India has reminded rich nations of their responsibilities, citing their historical emissions, and said they still owe $1.1 trillion to developing countries as per what was promised 11 years ago.

“As part of the Paris Agreement, rich countries promised to provide the US $100 billion a year to help developing nations combat climate change. But for the last 11 years practically nothing has come,” said environment minister Prakash Javadekar.

Speaking at a webinar, he said “India’s cumulative contribution to climate change (in terms of emissions) in the last 200 years is just 3%. Unbridled carbon emissions, particularly from Europe, the US and in the last 40 years by China, have caused climate change disasters.

“These countries prospered economically but polluted the world. India is one of the suffering countries with the least contribution to climate change,” the minister said.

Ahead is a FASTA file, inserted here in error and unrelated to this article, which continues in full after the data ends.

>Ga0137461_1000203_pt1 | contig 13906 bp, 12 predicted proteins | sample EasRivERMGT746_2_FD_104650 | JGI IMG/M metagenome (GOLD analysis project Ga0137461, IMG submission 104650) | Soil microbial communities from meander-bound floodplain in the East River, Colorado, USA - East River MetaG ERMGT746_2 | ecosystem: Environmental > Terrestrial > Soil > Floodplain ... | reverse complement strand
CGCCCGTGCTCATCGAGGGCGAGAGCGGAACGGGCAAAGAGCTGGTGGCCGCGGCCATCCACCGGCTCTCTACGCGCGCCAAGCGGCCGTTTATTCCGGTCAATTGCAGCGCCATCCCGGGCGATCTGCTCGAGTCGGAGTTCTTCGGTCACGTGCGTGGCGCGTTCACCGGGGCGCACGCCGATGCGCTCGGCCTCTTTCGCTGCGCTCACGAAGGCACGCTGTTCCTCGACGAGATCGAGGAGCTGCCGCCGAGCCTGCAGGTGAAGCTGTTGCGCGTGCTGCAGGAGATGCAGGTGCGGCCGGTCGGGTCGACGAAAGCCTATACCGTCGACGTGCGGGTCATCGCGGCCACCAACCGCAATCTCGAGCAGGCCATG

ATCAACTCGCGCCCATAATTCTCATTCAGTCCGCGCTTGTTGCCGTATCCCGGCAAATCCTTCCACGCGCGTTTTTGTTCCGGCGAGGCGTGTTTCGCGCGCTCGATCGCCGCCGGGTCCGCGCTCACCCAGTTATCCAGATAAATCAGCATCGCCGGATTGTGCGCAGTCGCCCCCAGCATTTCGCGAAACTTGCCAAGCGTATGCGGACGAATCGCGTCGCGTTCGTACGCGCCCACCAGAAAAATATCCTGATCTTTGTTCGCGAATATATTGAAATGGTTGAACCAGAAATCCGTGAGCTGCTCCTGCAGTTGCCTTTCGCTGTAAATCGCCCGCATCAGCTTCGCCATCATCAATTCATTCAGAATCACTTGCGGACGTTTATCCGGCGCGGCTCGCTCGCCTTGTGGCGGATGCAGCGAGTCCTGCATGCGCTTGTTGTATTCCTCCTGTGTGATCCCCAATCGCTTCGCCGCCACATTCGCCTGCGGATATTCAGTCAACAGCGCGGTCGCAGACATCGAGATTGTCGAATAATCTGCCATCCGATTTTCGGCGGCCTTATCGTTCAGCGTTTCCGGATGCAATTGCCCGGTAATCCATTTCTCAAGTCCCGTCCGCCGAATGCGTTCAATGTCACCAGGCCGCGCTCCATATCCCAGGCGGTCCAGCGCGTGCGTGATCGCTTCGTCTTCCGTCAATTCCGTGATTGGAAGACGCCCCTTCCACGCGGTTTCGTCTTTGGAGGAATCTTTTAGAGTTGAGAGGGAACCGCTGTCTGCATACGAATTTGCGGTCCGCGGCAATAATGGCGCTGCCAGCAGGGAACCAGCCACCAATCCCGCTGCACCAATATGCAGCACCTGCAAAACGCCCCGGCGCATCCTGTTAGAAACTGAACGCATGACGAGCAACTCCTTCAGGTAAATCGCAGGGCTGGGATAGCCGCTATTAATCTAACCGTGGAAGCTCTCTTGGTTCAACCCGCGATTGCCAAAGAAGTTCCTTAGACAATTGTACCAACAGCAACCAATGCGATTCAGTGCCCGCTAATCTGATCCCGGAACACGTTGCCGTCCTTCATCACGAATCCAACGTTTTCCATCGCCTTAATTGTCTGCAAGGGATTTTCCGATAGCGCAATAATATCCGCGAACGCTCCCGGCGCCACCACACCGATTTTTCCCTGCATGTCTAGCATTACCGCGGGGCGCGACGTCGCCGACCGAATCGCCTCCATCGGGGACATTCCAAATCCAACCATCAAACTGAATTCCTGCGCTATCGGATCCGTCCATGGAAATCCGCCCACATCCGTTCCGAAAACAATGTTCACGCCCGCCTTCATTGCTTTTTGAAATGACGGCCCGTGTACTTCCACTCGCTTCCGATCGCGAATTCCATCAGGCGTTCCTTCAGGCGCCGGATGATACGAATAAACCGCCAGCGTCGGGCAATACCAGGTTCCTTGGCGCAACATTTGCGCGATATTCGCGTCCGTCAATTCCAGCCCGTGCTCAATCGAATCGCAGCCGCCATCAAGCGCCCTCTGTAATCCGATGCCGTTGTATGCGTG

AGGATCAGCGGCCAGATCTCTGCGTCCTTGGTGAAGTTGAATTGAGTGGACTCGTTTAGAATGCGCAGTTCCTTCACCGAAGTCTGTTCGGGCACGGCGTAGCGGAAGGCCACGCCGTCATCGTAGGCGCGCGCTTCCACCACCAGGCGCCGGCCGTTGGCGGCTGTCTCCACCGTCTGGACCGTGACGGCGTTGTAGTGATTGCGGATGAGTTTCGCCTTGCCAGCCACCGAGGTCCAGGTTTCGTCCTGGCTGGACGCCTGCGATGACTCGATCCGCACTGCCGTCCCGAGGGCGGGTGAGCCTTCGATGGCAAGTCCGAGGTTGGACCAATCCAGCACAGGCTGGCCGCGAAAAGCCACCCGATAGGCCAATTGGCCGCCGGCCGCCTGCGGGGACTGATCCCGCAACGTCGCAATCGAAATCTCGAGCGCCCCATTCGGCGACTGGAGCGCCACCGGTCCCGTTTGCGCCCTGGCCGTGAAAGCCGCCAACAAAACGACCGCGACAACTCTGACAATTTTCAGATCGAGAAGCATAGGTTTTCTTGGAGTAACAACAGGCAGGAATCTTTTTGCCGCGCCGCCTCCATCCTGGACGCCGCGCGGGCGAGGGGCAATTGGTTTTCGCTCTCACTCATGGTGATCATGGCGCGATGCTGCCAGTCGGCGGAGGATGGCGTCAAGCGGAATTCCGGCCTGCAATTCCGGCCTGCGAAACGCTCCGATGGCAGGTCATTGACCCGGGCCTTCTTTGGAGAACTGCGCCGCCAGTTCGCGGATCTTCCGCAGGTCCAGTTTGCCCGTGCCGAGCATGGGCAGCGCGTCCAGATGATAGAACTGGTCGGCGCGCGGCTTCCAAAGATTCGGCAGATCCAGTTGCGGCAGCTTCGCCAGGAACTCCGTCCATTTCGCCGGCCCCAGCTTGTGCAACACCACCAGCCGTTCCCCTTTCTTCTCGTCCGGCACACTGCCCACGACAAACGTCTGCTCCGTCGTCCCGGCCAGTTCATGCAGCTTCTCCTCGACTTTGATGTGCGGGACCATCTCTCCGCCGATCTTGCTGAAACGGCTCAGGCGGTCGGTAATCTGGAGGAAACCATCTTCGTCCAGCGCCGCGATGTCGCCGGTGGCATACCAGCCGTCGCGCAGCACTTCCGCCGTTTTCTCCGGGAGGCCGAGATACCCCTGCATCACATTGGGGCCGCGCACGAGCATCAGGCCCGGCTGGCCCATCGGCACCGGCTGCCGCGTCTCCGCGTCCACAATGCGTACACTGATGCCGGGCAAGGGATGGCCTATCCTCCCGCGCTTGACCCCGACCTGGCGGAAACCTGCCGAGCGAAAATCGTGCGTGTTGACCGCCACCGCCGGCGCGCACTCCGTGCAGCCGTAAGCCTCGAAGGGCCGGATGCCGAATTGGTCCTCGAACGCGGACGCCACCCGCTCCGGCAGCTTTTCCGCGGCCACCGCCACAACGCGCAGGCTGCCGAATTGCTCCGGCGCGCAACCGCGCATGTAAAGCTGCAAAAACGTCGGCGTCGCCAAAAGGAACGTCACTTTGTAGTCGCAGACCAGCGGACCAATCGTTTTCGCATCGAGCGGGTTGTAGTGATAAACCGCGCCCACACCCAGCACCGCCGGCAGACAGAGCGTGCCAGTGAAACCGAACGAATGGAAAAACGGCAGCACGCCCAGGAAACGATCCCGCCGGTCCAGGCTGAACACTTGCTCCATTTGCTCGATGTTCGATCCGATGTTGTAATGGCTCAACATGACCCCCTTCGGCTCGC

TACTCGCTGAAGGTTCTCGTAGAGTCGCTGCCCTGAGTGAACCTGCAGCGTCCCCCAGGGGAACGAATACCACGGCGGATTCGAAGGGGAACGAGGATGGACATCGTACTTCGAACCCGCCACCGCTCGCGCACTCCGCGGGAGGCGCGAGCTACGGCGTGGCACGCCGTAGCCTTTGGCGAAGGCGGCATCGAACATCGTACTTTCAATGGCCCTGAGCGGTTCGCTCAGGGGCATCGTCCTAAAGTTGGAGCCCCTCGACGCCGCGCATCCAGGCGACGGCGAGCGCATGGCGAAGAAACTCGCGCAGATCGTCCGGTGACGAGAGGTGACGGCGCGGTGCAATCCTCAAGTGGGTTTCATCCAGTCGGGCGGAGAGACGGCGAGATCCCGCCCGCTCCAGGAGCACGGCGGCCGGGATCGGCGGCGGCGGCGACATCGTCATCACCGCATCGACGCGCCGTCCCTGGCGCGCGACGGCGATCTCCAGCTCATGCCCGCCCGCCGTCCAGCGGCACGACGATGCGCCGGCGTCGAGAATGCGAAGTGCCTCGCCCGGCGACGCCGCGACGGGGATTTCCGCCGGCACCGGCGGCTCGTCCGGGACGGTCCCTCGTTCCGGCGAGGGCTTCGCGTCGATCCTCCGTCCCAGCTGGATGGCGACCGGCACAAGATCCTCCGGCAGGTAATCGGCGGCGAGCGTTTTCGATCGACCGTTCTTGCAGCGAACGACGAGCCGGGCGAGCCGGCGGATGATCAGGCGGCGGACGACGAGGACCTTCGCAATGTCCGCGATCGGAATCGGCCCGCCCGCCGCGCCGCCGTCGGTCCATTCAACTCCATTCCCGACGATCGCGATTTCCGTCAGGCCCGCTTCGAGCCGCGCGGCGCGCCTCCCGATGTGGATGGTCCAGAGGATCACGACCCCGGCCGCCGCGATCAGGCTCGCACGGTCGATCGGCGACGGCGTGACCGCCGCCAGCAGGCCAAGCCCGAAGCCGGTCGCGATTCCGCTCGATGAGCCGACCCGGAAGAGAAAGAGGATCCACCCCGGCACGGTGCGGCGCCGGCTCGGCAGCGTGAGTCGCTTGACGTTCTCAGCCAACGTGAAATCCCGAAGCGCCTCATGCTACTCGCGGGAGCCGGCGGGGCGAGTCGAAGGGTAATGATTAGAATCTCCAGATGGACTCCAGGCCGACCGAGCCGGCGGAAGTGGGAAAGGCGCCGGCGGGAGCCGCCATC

His remarks assume significance in view of the concerns of developing countries about how the lack of finance has become a major hindrance to their decarbonisation efforts, as switching over to a low carbon economic growth path has a cost.

Chandra Bhushan, CEO of, International Forum for Environment, Sustainability and Technology (iFOREST), says climate crisis is too important to be left to governments alone. The private sector too must pitch.

Despite a 7% decline in CO2 emissions due to the economic slowdown in 2020, the current policies of the countries have put the planet on a 3.2°C temperature increase trajectory. The ‘Emission Gap Report 2020’, recently released by the UN Environment Programme, finds that G20 nations, who account for 80% of global greenhouse gas (GHG) emissions, are collectively not on track to meet their modest Paris Agreement commitments and countries like Australia, the US and Canada are falling short of their targets, said Bhushan in an article.

We need a radically different strategy to stimulate actions from the government, private sector and civil society to put the world on track to the 1.5°C goals.

Shankar Raj